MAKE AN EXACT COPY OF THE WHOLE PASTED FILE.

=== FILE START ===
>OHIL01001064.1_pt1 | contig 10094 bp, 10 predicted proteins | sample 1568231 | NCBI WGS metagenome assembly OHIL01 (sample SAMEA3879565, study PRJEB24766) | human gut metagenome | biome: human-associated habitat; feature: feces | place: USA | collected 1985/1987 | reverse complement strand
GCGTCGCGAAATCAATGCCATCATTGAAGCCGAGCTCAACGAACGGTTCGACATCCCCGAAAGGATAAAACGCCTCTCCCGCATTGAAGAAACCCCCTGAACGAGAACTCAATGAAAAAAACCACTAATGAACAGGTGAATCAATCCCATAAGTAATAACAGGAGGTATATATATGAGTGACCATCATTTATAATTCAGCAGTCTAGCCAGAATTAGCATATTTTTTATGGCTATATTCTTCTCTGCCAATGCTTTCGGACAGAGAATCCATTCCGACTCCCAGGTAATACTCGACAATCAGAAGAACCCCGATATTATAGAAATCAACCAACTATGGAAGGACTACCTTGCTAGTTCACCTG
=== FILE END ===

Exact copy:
>OHIL01001064.1_pt1 | contig 10094 bp, 10 predicted proteins | sample 1568231 | NCBI WGS metagenome assembly OHIL01 (sample SAMEA3879565, study PRJEB24766) | human gut metagenome | biome: human-associated habitat; feature: feces | place: USA | collected 1985/1987 | reverse complement strand
GCGTCGCGAAATCAATGCCATCATTGAAGCCGAGCTCAACGAACGGTTCGACATCCCCGAAAGGATAAAACGCCTCTCCCGCATTGAAGAAACCCCCTGAACGAGAACTCAATGAAAAAAACCACTAATGAACAGGTGAATCAATCCCATAAGTAATAACAGGAGGTATATATATGAGTGACCATCATTTATAATTCAGCAGTCTAGCCAGAATTAGCATATTTTTTATGGCTATATTCTTCTCTGCCAATGCTTTCGGACAGAGAATCCATTCCGACTCCCAGGTAATACTCGACAATCAGAAGAACCCCGATATTATAGAAATCAACCAACTATGGAAGGACTACCTTGCTAGTTCACCTG